In this case, your choice is based on the results of a skill check. So in the example above, you would roll a 20-sided die (d20) and then add your Athletics skill bonus as it appears on your character. If the result is 10 or more, you pass and go to section 192 to find out the results of your success. If you roll less than 10, you fail and go to section 33 to find out the results of the failure.

Other situations may call on you to roll dice for random effects like saving throws against negative effects, being damaged by your environment, or randomizing certain events in the story. These will be prompted as needed.

Advantage and Disadvantage

Some effects apply Advantage or Disadvantage to your d20 dice rolls. In both, you roll the d20 two times. When you have Advantage, you choose the better result of the two. Conversely, Disadvantage forces you to choose the worse result of the two.

Combat Encounters

Like any good adventure, you can expect to engage in combat with monsters and villains.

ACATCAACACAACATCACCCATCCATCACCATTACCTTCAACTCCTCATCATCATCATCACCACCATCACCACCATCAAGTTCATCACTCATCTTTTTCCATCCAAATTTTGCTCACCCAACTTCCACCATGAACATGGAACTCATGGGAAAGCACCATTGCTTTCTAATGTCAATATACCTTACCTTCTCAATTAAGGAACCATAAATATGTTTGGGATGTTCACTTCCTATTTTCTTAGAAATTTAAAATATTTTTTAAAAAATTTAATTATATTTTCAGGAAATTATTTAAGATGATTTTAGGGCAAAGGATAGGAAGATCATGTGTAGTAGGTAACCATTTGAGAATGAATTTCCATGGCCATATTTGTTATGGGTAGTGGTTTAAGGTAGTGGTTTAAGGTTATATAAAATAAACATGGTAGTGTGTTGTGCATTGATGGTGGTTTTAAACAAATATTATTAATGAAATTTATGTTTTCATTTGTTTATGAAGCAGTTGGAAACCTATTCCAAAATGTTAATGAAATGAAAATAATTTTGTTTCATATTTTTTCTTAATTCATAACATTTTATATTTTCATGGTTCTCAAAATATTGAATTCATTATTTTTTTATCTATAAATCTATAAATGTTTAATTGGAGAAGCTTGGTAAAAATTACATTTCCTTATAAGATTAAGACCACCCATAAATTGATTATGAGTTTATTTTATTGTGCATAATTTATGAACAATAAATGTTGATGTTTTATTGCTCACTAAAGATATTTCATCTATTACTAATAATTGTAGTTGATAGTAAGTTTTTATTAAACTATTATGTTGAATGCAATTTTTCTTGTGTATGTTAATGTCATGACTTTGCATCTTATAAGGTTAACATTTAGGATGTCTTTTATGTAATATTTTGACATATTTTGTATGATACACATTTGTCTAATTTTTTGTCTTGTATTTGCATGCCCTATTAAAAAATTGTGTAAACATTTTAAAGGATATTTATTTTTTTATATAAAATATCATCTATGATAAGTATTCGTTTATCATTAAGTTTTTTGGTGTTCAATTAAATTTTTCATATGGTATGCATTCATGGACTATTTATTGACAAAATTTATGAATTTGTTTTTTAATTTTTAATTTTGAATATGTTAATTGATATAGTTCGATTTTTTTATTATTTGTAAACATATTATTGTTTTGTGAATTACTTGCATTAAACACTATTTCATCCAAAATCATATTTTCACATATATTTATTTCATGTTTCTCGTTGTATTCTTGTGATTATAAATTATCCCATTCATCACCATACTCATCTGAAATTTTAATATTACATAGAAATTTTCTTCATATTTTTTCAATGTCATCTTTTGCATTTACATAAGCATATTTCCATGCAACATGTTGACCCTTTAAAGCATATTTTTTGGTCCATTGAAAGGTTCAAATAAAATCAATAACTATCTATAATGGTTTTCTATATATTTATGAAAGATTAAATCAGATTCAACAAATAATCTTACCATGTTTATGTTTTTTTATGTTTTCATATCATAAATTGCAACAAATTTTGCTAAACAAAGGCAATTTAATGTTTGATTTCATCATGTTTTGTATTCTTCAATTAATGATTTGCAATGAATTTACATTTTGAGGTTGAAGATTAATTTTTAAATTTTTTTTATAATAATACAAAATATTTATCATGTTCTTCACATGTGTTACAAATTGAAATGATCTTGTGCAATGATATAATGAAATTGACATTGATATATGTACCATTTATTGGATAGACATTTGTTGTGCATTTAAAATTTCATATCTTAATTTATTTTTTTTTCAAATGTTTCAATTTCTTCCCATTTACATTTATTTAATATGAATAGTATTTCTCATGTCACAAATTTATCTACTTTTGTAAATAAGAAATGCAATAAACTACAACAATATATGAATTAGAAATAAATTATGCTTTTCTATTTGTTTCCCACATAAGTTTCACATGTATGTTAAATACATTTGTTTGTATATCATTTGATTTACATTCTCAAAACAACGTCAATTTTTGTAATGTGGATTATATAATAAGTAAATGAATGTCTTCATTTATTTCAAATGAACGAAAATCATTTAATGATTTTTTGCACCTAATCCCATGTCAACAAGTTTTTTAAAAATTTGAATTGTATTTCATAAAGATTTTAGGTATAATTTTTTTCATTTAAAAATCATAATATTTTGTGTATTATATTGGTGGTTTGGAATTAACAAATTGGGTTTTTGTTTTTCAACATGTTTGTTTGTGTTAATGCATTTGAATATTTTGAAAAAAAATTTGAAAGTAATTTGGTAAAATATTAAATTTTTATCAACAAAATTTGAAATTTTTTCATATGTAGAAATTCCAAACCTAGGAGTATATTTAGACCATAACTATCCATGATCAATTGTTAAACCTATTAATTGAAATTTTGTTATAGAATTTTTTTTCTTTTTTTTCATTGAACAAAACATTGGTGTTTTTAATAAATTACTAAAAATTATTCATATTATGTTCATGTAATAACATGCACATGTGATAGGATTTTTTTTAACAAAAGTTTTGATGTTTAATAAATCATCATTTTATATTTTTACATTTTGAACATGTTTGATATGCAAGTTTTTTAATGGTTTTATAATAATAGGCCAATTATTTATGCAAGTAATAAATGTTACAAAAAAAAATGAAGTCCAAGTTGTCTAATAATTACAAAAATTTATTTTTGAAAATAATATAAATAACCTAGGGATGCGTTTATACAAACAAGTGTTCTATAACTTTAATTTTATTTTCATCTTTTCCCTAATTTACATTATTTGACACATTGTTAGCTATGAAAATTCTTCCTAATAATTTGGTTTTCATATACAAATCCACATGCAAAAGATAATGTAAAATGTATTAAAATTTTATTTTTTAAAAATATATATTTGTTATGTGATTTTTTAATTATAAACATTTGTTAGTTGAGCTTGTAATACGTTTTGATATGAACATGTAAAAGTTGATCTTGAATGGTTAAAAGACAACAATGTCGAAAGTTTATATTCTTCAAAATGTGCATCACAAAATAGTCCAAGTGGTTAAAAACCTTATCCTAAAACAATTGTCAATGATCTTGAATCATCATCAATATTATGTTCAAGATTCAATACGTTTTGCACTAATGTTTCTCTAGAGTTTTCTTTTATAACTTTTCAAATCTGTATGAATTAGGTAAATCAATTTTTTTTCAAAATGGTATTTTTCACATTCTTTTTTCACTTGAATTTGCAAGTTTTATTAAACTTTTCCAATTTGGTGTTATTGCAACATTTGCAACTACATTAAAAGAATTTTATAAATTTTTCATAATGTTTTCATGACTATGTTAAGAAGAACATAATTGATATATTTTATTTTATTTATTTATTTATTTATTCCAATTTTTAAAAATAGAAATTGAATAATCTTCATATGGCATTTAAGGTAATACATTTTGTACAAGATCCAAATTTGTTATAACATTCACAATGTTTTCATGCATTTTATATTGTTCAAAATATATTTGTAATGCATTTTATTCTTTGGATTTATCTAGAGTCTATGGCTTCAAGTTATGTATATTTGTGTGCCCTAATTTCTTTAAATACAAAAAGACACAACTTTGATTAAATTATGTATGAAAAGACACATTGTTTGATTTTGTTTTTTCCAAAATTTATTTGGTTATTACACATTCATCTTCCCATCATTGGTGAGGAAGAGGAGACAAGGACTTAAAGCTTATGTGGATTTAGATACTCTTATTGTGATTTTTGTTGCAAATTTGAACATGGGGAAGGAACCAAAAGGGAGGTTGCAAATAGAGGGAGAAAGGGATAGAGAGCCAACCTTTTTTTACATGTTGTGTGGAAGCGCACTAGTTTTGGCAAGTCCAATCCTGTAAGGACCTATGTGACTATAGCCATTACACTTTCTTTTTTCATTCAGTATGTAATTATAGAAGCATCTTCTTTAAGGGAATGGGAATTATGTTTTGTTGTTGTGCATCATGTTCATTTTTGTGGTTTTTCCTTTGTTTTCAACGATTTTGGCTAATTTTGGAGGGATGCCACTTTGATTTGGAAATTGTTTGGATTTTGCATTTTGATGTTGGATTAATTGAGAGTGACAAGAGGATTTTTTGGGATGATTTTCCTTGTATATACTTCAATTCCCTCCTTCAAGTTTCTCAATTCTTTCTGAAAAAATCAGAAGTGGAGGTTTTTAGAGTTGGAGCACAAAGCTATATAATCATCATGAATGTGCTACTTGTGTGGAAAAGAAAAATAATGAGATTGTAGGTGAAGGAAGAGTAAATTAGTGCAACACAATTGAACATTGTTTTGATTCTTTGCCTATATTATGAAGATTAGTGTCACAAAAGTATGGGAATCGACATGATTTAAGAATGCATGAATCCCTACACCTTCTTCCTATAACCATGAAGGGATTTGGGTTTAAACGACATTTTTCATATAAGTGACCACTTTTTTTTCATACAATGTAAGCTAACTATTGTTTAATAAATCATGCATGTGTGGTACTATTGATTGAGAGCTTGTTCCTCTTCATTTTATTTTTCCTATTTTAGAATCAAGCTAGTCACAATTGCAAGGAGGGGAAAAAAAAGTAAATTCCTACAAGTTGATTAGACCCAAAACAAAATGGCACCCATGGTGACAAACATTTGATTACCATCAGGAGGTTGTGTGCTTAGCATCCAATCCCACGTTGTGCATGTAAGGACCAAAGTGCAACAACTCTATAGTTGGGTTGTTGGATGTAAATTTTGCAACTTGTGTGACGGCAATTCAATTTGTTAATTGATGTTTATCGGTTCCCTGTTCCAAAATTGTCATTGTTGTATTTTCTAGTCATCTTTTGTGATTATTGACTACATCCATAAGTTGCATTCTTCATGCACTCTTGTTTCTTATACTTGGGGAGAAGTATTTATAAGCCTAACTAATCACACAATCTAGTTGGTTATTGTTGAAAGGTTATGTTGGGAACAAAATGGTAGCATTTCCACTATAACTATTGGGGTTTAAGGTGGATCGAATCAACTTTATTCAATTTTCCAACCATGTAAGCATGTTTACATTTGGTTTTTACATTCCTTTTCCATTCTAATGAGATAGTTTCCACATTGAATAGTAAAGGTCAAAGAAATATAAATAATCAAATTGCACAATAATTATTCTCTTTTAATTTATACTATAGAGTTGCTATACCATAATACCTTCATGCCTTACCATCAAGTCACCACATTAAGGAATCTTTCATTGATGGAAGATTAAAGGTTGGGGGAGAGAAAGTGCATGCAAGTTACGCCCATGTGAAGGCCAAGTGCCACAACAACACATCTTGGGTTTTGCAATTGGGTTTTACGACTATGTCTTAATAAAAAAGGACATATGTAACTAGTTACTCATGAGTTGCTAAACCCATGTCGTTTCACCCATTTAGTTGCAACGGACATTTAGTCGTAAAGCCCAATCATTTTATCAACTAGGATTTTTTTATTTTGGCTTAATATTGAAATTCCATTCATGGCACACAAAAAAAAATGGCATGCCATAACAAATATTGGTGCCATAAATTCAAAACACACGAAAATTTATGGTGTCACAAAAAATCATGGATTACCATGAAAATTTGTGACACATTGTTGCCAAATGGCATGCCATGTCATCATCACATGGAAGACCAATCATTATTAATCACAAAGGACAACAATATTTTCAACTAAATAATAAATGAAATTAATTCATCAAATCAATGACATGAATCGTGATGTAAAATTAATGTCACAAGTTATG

When you start a combat encounter you follow these steps:
• Read the block because some creatures will take special actions before attacking.
• Roll Initiative for you and your opponent (d20 plus Initiative modifier) to determine turn order. Higher goes first.
• Choose an action: attack or use an ability (class ability, spell, etc.).
• If you’re attacking, roll attack rolls (d20 plus Attack Modifier) against AC. If the attack roll is equal to or higher than the defender’s AC, then the attacker hits.
• Roll damage rolled on the dice given by the attack plus any damage modifiers. Creatures also get an average value in case you want to skip the dice rolling.
• Repeat until either you or your opponent are reduced to 0 hp and then go to the given section.

What's different?

There are a number of things that are going to be a little different. This game is meant to capture the fun of a tabletop roleplaying game (TTRPG), but it is still its own medium. Here are a few things that work differently. 


If you’re working with some of our self-DM resources like maps, etc. then you can run combat encounters and explore environments like a traditional tabletop game. However, the game has been designed in such a way that movement is assumed throughout both the story and combat to simplify the game experience.


Because there’s no DM to give personalized rewards for your actions, this adventure hands out Inspiration when you’re on the right track. (In Dungeons & Dragons: 5th Edition, Inspiration is a single-use point that allows you to apply advantage to one d20 roll.)